“The Yurok Tribe plans to honor our pledge to continue collaborating on a water sharing strategy that is favorable for both fish and farms,” O’Rourke said in the release.  

According to the release, the flows on the Klamath are the result of how the Bureau of Reclamation delivers irrigation supplies to the 225,000-acre Klamath Irrigation Project. BOR’s irrigation plan must comply with specific standards put in place to protect coho salmon, a fish listed under the Endangered Species Act. These requirements are established by the National Marine Fisheries Service in what is called a “Biological Opinion or BiOp.” 

In 2014 and 2015, the salmon were sickened by a parasite known as Ceratonova Shasta — previously named Ceratormyxa Shasta.  

According to the BiOp, if “the percent of C. Shasta (Ceratonova Shasta) infections for Chinook salmon juveniles in the mainstem Klamath River between Shasta River and Trinity River during May to July exceed these levels (i.e., 54 percent infection via histology or 49 percent infection via QPCR), re-initiation of formal consultation will be necessary.”  

The degree of an outbreak is determined by the number of ailing Chinook, a close surrogate for coho, because there are more of these non-listed fish available for analysis, the release said. 

NMFS has stated the agency will not reinitiate consultation on the BiOp and is instead going to amend the number fish permitted to perish as a result of the water diversions in the upper basin, the release said.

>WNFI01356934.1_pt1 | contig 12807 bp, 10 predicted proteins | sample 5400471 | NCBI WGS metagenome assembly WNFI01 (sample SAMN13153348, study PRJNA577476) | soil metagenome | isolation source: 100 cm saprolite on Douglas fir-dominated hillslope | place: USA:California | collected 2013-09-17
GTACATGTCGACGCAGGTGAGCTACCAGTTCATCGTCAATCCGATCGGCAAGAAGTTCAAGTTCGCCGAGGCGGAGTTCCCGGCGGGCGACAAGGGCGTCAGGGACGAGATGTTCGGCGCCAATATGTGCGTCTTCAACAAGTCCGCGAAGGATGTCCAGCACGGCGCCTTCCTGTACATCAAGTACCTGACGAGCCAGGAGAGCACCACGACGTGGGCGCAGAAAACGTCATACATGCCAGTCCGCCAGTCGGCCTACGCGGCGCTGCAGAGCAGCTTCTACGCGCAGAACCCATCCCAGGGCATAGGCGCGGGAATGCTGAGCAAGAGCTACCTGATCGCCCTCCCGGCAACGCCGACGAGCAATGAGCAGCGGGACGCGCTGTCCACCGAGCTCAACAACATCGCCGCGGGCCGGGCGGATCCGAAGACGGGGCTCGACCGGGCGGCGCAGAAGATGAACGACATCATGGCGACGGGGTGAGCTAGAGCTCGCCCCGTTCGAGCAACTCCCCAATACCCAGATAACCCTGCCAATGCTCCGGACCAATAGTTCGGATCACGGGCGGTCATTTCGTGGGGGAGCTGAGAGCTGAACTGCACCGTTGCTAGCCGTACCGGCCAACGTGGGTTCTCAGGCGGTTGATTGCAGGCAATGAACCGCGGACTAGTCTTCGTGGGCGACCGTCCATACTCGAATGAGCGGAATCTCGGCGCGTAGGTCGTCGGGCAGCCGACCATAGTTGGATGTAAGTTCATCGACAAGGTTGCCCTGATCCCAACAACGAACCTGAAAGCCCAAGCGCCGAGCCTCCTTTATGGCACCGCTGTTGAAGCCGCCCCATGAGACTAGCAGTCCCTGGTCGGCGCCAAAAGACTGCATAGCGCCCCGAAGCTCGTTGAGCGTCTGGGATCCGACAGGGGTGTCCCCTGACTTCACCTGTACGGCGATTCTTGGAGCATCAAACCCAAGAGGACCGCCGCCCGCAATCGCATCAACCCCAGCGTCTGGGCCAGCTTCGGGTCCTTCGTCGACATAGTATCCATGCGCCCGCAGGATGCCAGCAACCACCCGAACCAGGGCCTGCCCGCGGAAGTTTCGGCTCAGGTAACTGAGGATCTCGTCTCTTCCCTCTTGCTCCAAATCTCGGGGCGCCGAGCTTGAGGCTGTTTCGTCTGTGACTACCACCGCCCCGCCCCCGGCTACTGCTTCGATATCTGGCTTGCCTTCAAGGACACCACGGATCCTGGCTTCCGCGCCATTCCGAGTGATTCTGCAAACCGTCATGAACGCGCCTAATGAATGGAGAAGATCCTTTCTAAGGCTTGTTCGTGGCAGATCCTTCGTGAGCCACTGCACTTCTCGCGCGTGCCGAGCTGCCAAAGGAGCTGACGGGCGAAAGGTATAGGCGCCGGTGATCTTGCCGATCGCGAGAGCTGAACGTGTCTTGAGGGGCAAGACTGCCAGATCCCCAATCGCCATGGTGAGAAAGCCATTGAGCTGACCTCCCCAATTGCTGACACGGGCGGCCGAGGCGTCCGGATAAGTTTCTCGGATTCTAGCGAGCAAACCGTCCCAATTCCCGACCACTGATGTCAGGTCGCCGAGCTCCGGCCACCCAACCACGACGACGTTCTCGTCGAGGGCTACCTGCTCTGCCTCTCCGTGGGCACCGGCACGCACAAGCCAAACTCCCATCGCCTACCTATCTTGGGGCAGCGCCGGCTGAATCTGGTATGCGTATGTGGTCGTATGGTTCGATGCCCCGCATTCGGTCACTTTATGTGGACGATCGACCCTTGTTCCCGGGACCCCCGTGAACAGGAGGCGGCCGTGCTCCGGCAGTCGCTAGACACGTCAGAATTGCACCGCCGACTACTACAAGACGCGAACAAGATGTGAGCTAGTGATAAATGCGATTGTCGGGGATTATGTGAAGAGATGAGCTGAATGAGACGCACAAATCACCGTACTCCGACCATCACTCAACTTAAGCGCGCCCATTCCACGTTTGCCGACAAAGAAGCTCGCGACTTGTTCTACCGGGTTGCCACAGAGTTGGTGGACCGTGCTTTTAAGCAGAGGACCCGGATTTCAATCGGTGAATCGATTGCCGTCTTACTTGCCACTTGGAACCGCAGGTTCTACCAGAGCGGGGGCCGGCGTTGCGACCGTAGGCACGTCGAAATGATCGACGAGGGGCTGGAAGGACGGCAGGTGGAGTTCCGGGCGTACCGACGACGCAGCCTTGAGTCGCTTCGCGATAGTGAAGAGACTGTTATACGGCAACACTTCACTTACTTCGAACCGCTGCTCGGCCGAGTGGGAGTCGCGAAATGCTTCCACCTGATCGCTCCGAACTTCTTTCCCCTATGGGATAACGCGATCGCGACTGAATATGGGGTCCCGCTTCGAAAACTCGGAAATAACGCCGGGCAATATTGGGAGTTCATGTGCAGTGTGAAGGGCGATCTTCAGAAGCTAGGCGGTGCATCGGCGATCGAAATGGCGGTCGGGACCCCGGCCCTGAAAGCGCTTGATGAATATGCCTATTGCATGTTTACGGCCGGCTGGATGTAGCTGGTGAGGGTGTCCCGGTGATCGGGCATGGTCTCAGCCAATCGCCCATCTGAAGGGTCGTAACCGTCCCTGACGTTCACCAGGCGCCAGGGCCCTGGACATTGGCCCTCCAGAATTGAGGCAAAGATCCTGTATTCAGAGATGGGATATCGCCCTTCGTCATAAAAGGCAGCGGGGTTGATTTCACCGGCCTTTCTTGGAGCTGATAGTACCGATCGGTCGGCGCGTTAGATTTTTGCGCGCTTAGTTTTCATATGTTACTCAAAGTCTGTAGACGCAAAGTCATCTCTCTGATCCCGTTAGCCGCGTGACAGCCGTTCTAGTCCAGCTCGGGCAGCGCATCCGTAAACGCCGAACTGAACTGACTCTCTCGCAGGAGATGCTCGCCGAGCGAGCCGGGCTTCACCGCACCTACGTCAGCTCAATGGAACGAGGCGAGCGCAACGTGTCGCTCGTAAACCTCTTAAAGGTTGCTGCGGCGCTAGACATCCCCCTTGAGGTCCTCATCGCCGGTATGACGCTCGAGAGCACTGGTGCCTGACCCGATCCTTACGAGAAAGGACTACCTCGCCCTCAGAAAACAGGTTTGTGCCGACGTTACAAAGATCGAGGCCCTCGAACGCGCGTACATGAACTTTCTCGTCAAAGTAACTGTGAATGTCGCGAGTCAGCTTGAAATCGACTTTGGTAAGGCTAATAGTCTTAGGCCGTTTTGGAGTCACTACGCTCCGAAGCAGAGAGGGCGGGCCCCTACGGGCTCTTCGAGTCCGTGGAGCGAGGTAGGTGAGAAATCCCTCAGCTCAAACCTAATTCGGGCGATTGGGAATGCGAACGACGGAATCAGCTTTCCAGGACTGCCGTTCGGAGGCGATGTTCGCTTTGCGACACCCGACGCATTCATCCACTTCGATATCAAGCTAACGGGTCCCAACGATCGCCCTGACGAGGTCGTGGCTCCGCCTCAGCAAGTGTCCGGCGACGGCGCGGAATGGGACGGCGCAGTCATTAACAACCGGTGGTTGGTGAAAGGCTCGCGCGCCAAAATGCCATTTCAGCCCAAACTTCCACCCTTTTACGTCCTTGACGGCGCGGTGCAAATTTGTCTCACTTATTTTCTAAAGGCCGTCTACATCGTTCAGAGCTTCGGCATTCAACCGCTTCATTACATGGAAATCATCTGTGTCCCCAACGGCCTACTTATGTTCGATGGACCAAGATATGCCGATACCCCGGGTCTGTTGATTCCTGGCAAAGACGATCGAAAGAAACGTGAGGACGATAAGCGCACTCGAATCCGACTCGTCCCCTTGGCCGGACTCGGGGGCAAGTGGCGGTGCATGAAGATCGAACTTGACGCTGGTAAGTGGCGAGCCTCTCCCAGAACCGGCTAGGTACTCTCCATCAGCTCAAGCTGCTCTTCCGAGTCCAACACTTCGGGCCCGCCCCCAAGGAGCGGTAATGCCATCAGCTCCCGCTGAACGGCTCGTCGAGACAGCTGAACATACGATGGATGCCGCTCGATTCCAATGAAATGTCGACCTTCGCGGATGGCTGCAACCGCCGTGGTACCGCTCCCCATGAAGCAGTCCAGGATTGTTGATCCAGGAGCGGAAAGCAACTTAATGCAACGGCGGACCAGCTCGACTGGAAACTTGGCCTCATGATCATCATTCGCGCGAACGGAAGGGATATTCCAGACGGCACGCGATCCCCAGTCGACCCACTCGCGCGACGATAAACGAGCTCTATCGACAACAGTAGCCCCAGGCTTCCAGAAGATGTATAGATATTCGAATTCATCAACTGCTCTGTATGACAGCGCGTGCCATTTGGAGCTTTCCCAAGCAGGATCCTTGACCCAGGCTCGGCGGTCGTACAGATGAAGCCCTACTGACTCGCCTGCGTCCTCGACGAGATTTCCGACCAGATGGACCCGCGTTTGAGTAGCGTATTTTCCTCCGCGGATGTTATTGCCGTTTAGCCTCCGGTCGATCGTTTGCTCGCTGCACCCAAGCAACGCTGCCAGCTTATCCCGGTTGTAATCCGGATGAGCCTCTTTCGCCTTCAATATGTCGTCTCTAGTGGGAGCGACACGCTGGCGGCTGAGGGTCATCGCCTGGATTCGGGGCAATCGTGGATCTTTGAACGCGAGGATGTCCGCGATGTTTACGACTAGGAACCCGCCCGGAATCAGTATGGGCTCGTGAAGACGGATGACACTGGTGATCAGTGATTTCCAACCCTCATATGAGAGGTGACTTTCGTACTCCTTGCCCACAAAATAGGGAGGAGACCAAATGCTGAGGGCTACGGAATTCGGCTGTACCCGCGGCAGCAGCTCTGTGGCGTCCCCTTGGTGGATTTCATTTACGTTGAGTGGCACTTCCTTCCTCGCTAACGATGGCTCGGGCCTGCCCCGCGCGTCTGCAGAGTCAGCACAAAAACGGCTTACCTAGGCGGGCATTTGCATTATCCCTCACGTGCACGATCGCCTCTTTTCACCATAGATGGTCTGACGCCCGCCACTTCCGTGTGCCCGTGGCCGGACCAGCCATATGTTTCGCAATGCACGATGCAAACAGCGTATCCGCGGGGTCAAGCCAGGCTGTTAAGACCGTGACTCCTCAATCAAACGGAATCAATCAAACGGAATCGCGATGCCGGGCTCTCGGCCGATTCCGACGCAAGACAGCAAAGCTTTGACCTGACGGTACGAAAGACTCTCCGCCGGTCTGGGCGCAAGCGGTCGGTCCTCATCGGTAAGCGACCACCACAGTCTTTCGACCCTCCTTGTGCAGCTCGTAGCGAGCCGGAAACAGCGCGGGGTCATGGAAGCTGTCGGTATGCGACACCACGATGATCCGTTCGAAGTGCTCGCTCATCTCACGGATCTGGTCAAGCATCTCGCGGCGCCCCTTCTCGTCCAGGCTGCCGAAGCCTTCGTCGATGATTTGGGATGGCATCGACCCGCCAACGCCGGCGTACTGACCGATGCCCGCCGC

“These irresponsible management decisions will create destructive consequences that will be felt by our children, our grandchildren and many future generations,” O’Rourke said.

According to the release, the Klamath dams create the perfect conditions for Ceratonova Shasta to thrive. Prior to infecting salmon, the disease organism spends the beginning of its lifecycle with a different host, a polychaete worm that lives in the debris at the bottom of the river. Prior to the installation of the dam project, massive winter flows carrying a modest coarse sediment load would scour the riverbed, clearing it of the detritus favored by the worm.  

The impassable barrier also forces fish to congregate in abnormally high concentrations below Iron Gate Dam, where the parasite is passed from one fish to the next. At this time of year, the warm water temperatures are often close to the lethal level for salmon, which compromises the fish’s immune response and increases the potential for mortality, the release said.

In an effort to mimic major winter storms, the BiOp calls for sending large pulse flows down the river in an attempt to disrupt the lifecycle of the parasite. These past two years clearly illustrate that this half measure is simply not enough to protect fish from the pathogen, the release said. 

“The BiOp is like a Band-Aid on a seriously infected wound that only surgery can fix,” O’Rourke said. “To truly heal the river, we must extract the lower four dams before they completely kill the Klamath.”

Both spokespersons for NMFS, and the BOR, said their agencies cannot comment on cases currently in litigation.

Reach David Anderson at This e-mail address is being protected from spam bots, you need JavaScript enabled to view it

Disposal rates see modest increase

Officials at the Del Norte Solid Waste Management Authority say while they are increasing disposal rates, they still have the lowest prices of comparable facilities in Humboldt, Curry or Del Norte Counties.